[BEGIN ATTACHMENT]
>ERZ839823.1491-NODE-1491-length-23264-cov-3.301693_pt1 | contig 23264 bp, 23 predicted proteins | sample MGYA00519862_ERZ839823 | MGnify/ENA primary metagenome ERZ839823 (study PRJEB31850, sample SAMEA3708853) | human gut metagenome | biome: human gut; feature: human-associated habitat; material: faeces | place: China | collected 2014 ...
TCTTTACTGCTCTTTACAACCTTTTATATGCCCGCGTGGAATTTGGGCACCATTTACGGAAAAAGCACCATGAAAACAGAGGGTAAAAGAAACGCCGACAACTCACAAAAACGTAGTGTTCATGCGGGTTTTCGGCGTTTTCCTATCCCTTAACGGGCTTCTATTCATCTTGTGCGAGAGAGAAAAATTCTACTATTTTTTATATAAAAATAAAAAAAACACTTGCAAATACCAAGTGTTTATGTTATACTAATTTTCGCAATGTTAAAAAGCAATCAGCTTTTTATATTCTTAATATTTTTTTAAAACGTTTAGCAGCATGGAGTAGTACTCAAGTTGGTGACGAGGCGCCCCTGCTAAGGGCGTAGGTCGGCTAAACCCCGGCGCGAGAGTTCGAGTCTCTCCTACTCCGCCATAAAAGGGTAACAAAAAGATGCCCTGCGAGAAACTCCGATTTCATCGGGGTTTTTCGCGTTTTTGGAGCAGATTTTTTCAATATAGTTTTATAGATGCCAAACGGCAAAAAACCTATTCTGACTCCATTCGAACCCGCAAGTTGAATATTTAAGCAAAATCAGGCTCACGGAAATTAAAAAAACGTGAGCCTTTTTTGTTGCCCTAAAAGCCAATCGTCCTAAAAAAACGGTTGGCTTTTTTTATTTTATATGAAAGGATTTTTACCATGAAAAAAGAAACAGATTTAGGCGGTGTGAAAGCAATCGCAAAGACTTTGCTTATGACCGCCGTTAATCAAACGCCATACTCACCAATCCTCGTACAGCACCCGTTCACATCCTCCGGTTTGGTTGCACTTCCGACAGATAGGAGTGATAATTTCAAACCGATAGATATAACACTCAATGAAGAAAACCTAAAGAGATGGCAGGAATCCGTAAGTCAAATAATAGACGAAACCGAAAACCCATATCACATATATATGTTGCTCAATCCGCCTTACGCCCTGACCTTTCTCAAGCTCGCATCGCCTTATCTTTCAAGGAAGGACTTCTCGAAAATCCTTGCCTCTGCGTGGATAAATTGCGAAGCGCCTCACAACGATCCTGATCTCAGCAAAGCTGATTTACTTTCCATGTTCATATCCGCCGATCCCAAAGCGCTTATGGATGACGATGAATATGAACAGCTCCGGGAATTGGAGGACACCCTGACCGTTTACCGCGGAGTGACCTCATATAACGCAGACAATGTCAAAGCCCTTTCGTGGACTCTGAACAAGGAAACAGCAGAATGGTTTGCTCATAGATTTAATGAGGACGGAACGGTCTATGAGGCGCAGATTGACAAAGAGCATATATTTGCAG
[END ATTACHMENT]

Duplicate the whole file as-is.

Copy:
>ERZ839823.1491-NODE-1491-length-23264-cov-3.301693_pt1 | contig 23264 bp, 23 predicted proteins | sample MGYA00519862_ERZ839823 | MGnify/ENA primary metagenome ERZ839823 (study PRJEB31850, sample SAMEA3708853) | human gut metagenome | biome: human gut; feature: human-associated habitat; material: faeces | place: China | collected 2014 ...
TCTTTACTGCTCTTTACAACCTTTTATATGCCCGCGTGGAATTTGGGCACCATTTACGGAAAAAGCACCATGAAAACAGAGGGTAAAAGAAACGCCGACAACTCACAAAAACGTAGTGTTCATGCGGGTTTTCGGCGTTTTCCTATCCCTTAACGGGCTTCTATTCATCTTGTGCGAGAGAGAAAAATTCTACTATTTTTTATATAAAAATAAAAAAAACACTTGCAAATACCAAGTGTTTATGTTATACTAATTTTCGCAATGTTAAAAAGCAATCAGCTTTTTATATTCTTAATATTTTTTTAAAACGTTTAGCAGCATGGAGTAGTACTCAAGTTGGTGACGAGGCGCCCCTGCTAAGGGCGTAGGTCGGCTAAACCCCGGCGCGAGAGTTCGAGTCTCTCCTACTCCGCCATAAAAGGGTAACAAAAAGATGCCCTGCGAGAAACTCCGATTTCATCGGGGTTTTTCGCGTTTTTGGAGCAGATTTTTTCAATATAGTTTTATAGATGCCAAACGGCAAAAAACCTATTCTGACTCCATTCGAACCCGCAAGTTGAATATTTAAGCAAAATCAGGCTCACGGAAATTAAAAAAACGTGAGCCTTTTTTGTTGCCCTAAAAGCCAATCGTCCTAAAAAAACGGTTGGCTTTTTTTATTTTATATGAAAGGATTTTTACCATGAAAAAAGAAACAGATTTAGGCGGTGTGAAAGCAATCGCAAAGACTTTGCTTATGACCGCCGTTAATCAAACGCCATACTCACCAATCCTCGTACAGCACCCGTTCACATCCTCCGGTTTGGTTGCACTTCCGACAGATAGGAGTGATAATTTCAAACCGATAGATATAACACTCAATGAAGAAAACCTAAAGAGATGGCAGGAATCCGTAAGTCAAATAATAGACGAAACCGAAAACCCATATCACATATATATGTTGCTCAATCCGCCTTACGCCCTGACCTTTCTCAAGCTCGCATCGCCTTATCTTTCAAGGAAGGACTTCTCGAAAATCCTTGCCTCTGCGTGGATAAATTGCGAAGCGCCTCACAACGATCCTGATCTCAGCAAAGCTGATTTACTTTCCATGTTCATATCCGCCGATCCCAAAGCGCTTATGGATGACGATGAATATGAACAGCTCCGGGAATTGGAGGACACCCTGACCGTTTACCGCGGAGTGACCTCATATAACGCAGACAATGTCAAAGCCCTTTCGTGGACTCTGAACAAGGAAACAGCAGAATGGTTTGCTCATAGATTTAATGAGGACGGAACGGTCTATGAGGCGCAGATTGACAAAGAGCATATATTTGCAG